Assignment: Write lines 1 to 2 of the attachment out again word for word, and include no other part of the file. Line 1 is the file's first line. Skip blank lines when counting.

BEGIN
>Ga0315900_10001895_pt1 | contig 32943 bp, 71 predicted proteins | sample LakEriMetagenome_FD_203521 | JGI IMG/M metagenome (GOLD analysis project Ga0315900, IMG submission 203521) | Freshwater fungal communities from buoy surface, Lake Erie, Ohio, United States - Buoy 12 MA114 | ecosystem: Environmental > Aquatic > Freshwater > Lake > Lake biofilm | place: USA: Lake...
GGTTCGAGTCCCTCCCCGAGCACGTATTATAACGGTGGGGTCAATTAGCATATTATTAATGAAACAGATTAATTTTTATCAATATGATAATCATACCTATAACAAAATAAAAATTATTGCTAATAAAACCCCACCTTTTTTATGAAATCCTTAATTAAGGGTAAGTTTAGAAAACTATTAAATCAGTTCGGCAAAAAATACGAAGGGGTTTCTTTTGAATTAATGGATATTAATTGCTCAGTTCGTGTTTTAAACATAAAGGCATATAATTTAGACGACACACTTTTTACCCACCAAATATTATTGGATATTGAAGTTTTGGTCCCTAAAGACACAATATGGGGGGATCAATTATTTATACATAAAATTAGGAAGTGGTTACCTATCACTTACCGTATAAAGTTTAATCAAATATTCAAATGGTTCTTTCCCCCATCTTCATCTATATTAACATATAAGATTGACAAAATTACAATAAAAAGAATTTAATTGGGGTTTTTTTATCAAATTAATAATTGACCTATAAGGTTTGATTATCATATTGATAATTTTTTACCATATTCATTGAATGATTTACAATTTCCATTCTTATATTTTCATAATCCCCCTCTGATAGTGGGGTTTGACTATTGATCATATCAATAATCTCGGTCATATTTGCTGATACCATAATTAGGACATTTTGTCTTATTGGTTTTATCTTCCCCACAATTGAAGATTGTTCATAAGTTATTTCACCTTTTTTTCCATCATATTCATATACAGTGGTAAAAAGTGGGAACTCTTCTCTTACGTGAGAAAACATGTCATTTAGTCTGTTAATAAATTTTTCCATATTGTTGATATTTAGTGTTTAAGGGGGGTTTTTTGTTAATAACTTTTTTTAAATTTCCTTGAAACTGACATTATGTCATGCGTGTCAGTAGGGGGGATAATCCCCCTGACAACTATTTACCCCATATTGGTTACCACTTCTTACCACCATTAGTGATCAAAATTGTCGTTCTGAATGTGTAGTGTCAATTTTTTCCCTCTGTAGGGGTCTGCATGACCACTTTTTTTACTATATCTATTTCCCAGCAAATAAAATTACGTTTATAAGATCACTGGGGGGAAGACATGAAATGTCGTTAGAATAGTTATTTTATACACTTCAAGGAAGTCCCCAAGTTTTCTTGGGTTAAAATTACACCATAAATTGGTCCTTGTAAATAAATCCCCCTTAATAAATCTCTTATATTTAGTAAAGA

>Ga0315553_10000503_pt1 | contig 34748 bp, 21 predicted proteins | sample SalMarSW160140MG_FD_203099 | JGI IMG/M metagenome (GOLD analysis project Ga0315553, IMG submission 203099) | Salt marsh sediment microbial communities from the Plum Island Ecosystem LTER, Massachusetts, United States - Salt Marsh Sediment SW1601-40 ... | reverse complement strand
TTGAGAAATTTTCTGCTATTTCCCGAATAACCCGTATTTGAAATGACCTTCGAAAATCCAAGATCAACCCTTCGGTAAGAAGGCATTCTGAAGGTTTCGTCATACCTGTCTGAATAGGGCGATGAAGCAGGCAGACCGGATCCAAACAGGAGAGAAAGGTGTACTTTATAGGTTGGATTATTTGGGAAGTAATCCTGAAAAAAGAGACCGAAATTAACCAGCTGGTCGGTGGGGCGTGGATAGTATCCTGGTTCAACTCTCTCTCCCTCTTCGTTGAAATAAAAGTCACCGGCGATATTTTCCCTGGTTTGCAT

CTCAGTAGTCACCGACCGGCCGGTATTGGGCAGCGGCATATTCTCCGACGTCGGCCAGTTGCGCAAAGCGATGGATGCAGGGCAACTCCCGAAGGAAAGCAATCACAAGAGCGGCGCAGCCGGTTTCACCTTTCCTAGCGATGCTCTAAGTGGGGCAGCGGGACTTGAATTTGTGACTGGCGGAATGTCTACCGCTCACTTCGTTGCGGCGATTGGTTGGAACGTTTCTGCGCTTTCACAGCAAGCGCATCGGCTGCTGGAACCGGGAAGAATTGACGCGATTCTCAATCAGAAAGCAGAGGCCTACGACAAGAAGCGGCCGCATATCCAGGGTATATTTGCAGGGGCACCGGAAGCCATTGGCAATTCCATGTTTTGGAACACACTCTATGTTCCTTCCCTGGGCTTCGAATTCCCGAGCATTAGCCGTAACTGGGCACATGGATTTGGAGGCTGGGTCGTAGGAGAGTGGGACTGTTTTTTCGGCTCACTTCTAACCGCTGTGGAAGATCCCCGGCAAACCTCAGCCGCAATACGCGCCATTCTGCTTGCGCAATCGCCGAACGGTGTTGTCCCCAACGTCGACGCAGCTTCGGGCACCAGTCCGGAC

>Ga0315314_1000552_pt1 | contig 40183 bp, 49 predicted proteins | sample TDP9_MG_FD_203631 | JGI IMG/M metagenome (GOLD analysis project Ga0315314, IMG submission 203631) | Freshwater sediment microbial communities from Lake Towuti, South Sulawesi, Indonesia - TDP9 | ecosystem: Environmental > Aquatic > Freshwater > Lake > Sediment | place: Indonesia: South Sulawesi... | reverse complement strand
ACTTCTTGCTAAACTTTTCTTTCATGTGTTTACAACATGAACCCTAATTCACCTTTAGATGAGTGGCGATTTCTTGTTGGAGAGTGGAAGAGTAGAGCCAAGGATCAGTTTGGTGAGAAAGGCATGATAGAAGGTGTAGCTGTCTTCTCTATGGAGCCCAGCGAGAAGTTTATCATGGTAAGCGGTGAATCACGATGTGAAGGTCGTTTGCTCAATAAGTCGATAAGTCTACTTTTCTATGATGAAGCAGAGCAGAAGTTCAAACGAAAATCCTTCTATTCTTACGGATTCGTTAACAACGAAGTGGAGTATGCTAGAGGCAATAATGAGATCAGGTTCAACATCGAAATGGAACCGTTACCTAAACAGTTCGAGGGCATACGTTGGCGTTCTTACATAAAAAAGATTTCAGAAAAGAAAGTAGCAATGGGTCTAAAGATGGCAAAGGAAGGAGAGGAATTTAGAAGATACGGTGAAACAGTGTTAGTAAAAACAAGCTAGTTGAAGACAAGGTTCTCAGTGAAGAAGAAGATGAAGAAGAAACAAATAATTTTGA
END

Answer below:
>Ga0315900_10001895_pt1 | contig 32943 bp, 71 predicted proteins | sample LakEriMetagenome_FD_203521 | JGI IMG/M metagenome (GOLD analysis project Ga0315900, IMG submission 203521) | Freshwater fungal communities from buoy surface, Lake Erie, Ohio, United States - Buoy 12 MA114 | ecosystem: Environmental > Aquatic > Freshwater > Lake > Lake biofilm | place: USA: Lake...
GGTTCGAGTCCCTCCCCGAGCACGTATTATAACGGTGGGGTCAATTAGCATATTATTAATGAAACAGATTAATTTTTATCAATATGATAATCATACCTATAACAAAATAAAAATTATTGCTAATAAAACCCCACCTTTTTTATGAAATCCTTAATTAAGGGTAAGTTTAGAAAACTATTAAATCAGTTCGGCAAAAAATACGAAGGGGTTTCTTTTGAATTAATGGATATTAATTGCTCAGTTCGTGTTTTAAACATAAAGGCATATAATTTAGACGACACACTTTTTACCCACCAAATATTATTGGATATTGAAGTTTTGGTCCCTAAAGACACAATATGGGGGGATCAATTATTTATACATAAAATTAGGAAGTGGTTACCTATCACTTACCGTATAAAGTTTAATCAAATATTCAAATGGTTCTTTCCCCCATCTTCATCTATATTAACATATAAGATTGACAAAATTACAATAAAAAGAATTTAATTGGGGTTTTTTTATCAAATTAATAATTGACCTATAAGGTTTGATTATCATATTGATAATTTTTTACCATATTCATTGAATGATTTACAATTTCCATTCTTATATTTTCATAATCCCCCTCTGATAGTGGGGTTTGACTATTGATCATATCAATAATCTCGGTCATATTTGCTGATACCATAATTAGGACATTTTGTCTTATTGGTTTTATCTTCCCCACAATTGAAGATTGTTCATAAGTTATTTCACCTTTTTTTCCATCATATTCATATACAGTGGTAAAAAGTGGGAACTCTTCTCTTACGTGAGAAAACATGTCATTTAGTCTGTTAATAAATTTTTCCATATTGTTGATATTTAGTGTTTAAGGGGGGTTTTTTGTTAATAACTTTTTTTAAATTTCCTTGAAACTGACATTATGTCATGCGTGTCAGTAGGGGGGATAATCCCCCTGACAACTATTTACCCCATATTGGTTACCACTTCTTACCACCATTAGTGATCAAAATTGTCGTTCTGAATGTGTAGTGTCAATTTTTTCCCTCTGTAGGGGTCTGCATGACCACTTTTTTTACTATATCTATTTCCCAGCAAATAAAATTACGTTTATAAGATCACTGGGGGGAAGACATGAAATGTCGTTAGAATAGTTATTTTATACACTTCAAGGAAGTCCCCAAGTTTTCTTGGGTTAAAATTACACCATAAATTGGTCCTTGTAAATAAATCCCCCTTAATAAATCTCTTATATTTAGTAAAGA